Our Wish for End of Life Care- A collaborative approach to Improving End of Life Care
Authors: Gillian Rufli , Ann Quinn, Celine Deane, Kate Costelloe, Kevin Lyons, Marie Hennigan, Cuypers Jenny, Coranne Rice
Abstract Background: Beaumont Hospital has a high level of activity surrounding end-of-life care. The hospital has introduced many initiatives to implement the Quality Standards for End of Life Care in Acute Hospitals. As part of a review, the End of Life Care Committee decided to engage with staff to determine what supports them to deliver good quality end of life care (EoLC), and to identify any additional initiatives required to support staff in this work.Aims & Objectives:To celebrate good practices and improvements in EOLC to date.To share the experience of bereaved relatives with staff members.To understand what supports staff to deliver compassionate person centred end of life care and what are the factors that act as barriers.To inform the EoLC Committee work plan.Methodology: A workshop event was determined to be the most appropriate mechanism to achieve the goals outlined and a number of communication approaches were taken to ensure staff from as many different departments and disciplines as possible attended. A total of 52 staff attended the event representing 11 different occupational groups. The event was designed to facilitate participants to connect with compassion and feeling. It began by showing ‘A Wish’ a short animated video about the End of Life care in Acute hospitals. This was followed by actors presenting dramatised accounts of the real EoLC experiences of six bereaved families. These stories demonstrated the positive impact of the quality improvement initiatives already in place, and highlighted the negative impact of some poor practices. The participants were invited to reflect on their reaction to the material by writing one word on an A4 page.Three questions were posed to the participants. 1).What supports you to deliver compassionate EolC? 2).What factors prevent this from happening? 3). What else could support the delivery of compassionate EoLC? The conversation at each table was facilitated by experienced facilitators. Each group recorded their answers on flip chart paper and the groups were invited to feedback the conversation at their table to the main group. Analysis of the words, flip chart pages and facilitator notes revealed the themes outlined below.Results & Discussion: The Physical Environment: limited availability of single rooms for patients and private spaces impacts on EoLC. The cost of car parking is a problem for families. Resources such as the End of Life Symbol, canvas property bags and resource folders are valued by staff.The Work Environment: Strong role models and appropriate staffing combined with good team work involving all staff grades is essential for good EoLC.Staff Supports: Personal experience and access to specialist knowledge, e.g. Palliative Care, Chaplaincy, Mortuary staff, Social Work and the Bereavement Service supports good EoLC.Education & Training: Staff are empowered by education and training. There is a need for in-depth education on EoLC issues, in addition to the programmes already available.Communication within teams and between staff and patients and their families is essential. There is a need for communication skills training.Patient/ Family Engagement: We need to engage with patients and families about end of life care and seek feedback in a structured way.Conclusions:The event raised awareness of the EoLC programme and provided a rich source of information for the EoLC Committee. The findings endorsed the Hospitals approach to improving the quality of EoLC while also highlighting areas requiring further work.Implications: The information gained, together with the Quality Standards for End of Life Care have informed EoLC Committee work plans.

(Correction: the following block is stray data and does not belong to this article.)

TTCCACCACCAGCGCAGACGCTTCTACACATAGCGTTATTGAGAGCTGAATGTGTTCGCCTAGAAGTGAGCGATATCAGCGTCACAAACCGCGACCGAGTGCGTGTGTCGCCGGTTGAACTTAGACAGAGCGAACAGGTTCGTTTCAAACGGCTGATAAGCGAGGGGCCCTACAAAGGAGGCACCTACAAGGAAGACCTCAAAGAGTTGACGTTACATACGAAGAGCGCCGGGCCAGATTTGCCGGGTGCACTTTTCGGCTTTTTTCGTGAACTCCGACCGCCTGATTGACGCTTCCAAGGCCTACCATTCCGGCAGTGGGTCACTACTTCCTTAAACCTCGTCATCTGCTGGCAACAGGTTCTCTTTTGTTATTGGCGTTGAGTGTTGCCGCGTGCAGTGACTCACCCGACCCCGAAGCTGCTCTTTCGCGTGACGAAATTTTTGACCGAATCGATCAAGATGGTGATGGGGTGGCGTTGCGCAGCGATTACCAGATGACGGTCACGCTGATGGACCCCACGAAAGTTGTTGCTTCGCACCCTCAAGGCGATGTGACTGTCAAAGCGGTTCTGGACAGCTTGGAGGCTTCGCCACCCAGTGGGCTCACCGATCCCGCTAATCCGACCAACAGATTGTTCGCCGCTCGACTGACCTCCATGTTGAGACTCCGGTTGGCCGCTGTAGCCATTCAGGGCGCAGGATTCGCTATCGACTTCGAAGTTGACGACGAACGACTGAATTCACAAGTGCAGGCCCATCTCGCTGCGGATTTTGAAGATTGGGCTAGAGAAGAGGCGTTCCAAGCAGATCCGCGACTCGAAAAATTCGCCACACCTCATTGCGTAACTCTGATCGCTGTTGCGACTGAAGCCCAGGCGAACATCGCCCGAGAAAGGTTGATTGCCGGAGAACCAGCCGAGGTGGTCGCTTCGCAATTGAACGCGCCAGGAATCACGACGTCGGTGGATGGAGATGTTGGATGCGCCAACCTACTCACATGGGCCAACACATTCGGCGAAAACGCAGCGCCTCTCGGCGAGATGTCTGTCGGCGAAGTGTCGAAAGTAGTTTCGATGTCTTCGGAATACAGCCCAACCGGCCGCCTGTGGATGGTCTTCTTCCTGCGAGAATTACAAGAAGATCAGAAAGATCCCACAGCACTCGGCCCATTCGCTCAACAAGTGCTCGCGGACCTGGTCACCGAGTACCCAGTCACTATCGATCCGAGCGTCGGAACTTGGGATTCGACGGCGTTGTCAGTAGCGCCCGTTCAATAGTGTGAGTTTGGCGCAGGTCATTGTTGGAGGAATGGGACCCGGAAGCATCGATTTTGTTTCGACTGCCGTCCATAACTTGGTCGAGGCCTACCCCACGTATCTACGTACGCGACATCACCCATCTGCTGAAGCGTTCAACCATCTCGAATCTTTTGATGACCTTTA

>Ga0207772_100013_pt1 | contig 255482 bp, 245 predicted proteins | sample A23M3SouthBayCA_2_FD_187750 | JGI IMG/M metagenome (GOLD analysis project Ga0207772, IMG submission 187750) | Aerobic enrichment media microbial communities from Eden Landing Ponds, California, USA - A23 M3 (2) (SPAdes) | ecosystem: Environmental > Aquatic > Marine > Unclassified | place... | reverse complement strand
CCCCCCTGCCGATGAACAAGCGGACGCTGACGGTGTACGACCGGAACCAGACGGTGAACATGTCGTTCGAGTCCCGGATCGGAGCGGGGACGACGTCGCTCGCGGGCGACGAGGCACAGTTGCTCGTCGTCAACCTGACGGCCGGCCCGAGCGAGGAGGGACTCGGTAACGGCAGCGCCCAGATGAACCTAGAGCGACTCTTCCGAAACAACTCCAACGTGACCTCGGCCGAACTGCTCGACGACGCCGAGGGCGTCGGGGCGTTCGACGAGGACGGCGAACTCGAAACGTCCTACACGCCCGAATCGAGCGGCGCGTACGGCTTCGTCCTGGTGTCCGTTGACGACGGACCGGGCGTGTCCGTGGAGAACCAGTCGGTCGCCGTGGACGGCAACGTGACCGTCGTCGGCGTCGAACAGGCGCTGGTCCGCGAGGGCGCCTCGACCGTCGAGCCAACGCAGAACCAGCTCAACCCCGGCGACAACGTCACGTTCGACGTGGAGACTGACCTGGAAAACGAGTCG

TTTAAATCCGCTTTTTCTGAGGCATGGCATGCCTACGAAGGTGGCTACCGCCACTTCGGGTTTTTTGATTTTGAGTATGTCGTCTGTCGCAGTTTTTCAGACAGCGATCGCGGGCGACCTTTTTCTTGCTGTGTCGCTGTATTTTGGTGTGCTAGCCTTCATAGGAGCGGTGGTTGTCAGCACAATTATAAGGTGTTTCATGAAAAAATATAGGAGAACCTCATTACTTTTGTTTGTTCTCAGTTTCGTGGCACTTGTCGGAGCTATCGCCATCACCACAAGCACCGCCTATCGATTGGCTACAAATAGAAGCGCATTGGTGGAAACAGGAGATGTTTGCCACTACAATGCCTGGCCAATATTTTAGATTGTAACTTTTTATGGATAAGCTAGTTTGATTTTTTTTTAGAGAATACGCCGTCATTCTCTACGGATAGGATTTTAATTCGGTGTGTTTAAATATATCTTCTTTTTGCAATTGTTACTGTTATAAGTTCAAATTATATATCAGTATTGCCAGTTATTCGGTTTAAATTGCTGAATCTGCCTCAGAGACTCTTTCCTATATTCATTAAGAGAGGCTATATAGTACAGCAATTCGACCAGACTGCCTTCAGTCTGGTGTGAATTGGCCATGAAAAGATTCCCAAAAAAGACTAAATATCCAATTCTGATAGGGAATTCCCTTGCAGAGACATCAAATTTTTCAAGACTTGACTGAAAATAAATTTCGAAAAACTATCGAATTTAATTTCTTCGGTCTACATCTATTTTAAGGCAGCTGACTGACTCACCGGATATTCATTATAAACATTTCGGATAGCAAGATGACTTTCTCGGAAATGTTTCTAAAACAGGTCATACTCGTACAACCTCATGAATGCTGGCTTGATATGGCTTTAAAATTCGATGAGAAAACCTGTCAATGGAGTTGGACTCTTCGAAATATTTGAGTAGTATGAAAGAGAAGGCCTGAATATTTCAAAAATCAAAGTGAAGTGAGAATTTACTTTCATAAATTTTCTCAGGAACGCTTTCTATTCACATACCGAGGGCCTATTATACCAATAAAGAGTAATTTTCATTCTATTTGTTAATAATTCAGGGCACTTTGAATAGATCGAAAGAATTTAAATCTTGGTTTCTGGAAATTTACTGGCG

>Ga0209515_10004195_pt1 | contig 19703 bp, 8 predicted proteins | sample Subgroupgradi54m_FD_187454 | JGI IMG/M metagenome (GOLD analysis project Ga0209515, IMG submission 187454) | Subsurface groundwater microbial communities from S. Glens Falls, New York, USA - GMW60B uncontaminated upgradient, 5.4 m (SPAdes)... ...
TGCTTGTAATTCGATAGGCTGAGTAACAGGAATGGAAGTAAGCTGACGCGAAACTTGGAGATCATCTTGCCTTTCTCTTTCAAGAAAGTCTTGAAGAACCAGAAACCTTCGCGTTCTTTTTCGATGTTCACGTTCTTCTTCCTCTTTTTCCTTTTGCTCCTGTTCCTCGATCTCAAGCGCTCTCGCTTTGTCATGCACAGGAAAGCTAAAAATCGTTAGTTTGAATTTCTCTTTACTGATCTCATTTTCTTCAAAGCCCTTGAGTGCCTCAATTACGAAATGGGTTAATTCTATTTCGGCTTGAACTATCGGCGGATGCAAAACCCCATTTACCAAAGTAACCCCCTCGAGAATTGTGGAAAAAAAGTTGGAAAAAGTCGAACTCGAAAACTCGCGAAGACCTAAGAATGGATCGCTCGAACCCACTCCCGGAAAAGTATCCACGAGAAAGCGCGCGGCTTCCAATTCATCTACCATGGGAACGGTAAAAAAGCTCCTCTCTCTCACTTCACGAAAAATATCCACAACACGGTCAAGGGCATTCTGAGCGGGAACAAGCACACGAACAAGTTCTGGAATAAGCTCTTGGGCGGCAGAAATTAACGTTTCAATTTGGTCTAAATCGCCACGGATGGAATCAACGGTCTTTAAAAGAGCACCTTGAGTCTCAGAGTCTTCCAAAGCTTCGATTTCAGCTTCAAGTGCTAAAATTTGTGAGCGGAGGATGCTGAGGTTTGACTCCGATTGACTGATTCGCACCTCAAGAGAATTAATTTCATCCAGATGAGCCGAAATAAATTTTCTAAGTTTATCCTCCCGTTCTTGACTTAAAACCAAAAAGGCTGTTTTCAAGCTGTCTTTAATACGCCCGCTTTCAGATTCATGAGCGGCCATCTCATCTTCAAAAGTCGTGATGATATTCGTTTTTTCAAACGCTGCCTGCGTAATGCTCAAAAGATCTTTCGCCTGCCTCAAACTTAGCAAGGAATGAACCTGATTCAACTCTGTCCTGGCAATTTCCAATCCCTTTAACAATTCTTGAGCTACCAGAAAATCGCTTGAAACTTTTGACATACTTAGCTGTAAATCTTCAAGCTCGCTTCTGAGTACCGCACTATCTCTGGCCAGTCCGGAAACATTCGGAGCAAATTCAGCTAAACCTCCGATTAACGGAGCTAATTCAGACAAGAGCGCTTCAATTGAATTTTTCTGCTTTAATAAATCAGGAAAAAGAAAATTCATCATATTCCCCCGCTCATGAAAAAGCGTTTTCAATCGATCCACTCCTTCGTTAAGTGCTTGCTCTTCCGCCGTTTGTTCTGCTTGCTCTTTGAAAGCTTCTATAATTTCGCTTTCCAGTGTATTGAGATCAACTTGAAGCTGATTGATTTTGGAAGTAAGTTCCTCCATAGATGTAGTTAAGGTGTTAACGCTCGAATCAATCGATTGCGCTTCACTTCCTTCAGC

end of life, collaboration, bereved relatives, workshop, person-centred care
How to Cite:
Rufli G, Quinn A, Deane C, Costelloe K, Lyons K, Hennigan M, et al.. Our Wish for End of Life Care- A collaborative approach to Improving End of Life Care. International Journal of Integrated Care. 2017;17(5):A177.
DOI: http://doi.org/10.5334/ijic.3485Published on 17th October 2017